The FBI has released a newly declassified document related to logistical support given to two of the Saudi hijackers in the run-up to the September 11, 2001, terrorist attacks.
The document details contacts the hijackers had with Saudi associates in the US but does not provide proof that senior Saudi government officials were complicit in the plot.
Released on the 20th anniversary of the attacks, the document is the first investigative record to be disclosed since President Joe Biden ordered a declassification review of materials that for years have remained out of public view.
The 16-page document is a summary of an FBI interview done in 2015 with a man who had frequent contact with Saudi nationals in the US and who supported the first hijackers to arrive in the country before the attacks.
Biden last week ordered the Justice Department and other agencies to conduct a declassification review and release what documents they can over the next six months.
Much remains hidden
He had encountered pressure from victims’ families, who have long sought the records as they pursue a lawsuit in New York alleging that Saudi government officials supported the hijackers.
The heavily redacted document was disclosed on Saturday night, hours after Biden attended September 11 memorial events in New York, Pennsylvania and northern Virginia.
Victims’ relatives had earlier objected to Biden’s presence at ceremonial events as long as the documents remained classified.
The Saudi government has long denied any involvement in the attacks.
The Saudi Embassy in Washington has said it supported the full declassification of all records as a way to “end the baseless allegations against the Kingdom once and for all.”
The embassy said that any allegation that Saudi Arabia was complicit was “categorically false.”
The trove of documents is being released at a politically delicate time for the US and Saudi Arabia, two nations that have forged a strategic – if often difficult – alliance, particularly on counterterrorism matters.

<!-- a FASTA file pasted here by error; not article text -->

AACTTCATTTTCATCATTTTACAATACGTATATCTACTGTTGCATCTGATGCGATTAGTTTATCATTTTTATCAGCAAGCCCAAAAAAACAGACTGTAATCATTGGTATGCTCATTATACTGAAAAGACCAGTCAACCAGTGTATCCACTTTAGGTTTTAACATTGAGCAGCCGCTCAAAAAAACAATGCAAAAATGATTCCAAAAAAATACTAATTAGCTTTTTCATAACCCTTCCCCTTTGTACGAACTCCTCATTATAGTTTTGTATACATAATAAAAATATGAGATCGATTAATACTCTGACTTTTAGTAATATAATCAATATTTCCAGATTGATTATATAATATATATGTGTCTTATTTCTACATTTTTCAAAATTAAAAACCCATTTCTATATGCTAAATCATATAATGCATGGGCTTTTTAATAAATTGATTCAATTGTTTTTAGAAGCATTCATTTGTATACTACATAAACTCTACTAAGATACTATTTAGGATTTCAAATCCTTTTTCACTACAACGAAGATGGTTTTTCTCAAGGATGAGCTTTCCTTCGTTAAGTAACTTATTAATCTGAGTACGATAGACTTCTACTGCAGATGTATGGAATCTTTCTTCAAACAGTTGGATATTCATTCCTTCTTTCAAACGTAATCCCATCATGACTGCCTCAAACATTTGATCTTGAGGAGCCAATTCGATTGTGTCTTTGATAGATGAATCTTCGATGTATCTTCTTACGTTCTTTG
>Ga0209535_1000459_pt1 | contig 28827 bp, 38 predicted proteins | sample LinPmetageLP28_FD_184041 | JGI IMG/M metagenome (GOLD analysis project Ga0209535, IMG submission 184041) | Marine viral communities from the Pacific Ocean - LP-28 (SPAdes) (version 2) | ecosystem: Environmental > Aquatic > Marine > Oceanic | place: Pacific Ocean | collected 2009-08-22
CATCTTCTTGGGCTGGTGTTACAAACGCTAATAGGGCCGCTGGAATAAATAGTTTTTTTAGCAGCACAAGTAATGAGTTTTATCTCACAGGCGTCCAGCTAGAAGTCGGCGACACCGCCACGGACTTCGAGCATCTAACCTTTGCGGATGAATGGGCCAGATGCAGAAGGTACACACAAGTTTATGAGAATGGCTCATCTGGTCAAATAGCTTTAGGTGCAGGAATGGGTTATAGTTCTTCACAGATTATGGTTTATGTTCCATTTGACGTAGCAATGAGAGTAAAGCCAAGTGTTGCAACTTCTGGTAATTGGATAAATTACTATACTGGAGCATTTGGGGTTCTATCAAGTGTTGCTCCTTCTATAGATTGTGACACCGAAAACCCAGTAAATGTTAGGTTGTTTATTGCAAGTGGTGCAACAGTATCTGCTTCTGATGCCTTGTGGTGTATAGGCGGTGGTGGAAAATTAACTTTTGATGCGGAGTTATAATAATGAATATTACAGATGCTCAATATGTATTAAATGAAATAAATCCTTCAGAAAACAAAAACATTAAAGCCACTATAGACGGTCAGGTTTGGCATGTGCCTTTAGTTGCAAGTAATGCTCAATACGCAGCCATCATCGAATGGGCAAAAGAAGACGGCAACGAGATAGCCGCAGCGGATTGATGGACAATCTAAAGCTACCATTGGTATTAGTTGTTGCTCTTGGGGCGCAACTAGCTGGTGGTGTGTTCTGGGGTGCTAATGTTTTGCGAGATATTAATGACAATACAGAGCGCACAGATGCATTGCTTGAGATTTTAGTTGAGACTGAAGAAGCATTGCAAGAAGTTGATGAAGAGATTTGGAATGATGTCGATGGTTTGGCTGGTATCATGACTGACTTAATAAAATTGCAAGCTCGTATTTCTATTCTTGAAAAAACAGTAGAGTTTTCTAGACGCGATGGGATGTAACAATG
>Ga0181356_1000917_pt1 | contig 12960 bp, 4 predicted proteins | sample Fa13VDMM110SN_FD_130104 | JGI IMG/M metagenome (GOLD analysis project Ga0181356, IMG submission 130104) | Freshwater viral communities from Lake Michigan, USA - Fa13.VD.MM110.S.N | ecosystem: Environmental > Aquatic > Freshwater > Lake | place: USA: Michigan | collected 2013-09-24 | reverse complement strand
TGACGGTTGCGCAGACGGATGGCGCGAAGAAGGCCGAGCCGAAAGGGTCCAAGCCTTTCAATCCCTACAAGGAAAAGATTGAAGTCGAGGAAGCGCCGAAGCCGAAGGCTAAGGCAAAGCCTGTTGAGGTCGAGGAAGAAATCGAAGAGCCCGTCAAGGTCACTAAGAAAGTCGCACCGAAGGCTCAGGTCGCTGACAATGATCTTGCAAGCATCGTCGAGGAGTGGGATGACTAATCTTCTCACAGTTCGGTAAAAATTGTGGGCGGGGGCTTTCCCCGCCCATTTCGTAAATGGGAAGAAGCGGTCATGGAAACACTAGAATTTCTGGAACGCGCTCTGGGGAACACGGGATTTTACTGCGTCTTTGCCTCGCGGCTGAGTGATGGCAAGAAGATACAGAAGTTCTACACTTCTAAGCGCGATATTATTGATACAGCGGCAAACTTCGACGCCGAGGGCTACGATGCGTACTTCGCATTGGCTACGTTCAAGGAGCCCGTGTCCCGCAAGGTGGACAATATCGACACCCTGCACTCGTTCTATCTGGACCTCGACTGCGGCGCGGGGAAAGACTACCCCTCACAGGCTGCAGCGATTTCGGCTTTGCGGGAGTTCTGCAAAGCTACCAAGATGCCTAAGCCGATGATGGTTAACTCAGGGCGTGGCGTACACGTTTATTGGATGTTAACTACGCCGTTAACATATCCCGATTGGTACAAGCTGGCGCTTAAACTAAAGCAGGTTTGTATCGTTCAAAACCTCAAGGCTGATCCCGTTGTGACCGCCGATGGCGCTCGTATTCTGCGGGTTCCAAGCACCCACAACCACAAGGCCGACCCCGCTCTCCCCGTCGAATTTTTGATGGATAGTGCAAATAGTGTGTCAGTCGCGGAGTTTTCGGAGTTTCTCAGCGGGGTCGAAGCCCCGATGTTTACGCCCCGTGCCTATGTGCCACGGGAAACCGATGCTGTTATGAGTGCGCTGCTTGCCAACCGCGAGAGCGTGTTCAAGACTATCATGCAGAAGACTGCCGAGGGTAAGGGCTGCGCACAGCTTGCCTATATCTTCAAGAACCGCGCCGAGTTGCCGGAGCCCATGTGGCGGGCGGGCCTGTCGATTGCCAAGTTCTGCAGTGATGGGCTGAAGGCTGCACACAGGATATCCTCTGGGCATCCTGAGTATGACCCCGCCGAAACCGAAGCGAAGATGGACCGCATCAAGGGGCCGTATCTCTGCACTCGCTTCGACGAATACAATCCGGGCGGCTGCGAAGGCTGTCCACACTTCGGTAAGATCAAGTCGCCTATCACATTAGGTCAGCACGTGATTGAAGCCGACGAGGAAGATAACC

The Biden administration in February released an intelligence assessment implicating Crown Prince Mohammed bin Salman in the 2018 killing of US-based journalist Jamal Khashoggi, but drew criticism from Democrats for avoiding a direct punishment of the crown prince himself.
Saudis accused of complicity
Victims’ relatives cheered the document’s release as a significant step in their effort to connect the attacks to Saudi Arabia.
“The findings and conclusions in this FBI investigation validate the arguments we have made in the litigation regarding the Saudi government’s responsibility for the 9/11 attacks,” Jim Kreindler, a lawyer for the victims’ relatives, said in a statement.
“This document, together with the public evidence gathered to date, provides a blueprint for how (al-Qaeda) operated inside the US with the active, knowing support of the Saudi government.”
That includes, he added, Saudi officials exchanging phone calls among themselves and al-Qaeda operatives and then having “accidental meetings” with the hijackers while providing them with assistance to get settled and find flight schools.
Regarding September 11, there has been speculation of official involvement since shortly after the attacks, when it was revealed that 15 of the 19 attackers were Saudis. Osama bin Laden, the leader of al-Qaeda at the time, was from a prominent family in the kingdom.
The US investigated some Saudi diplomats and others with Saudi government ties who knew hijackers after they arrived in the US, according to documents that have already been declassified.
Still, the 9/11 Commission report found in 2004 “no evidence that the Saudi government as an institution or senior Saudi officials individually funded” the attacks that al-Qaeda masterminded, though it noted Saudi-linked charities could have diverted money to the group.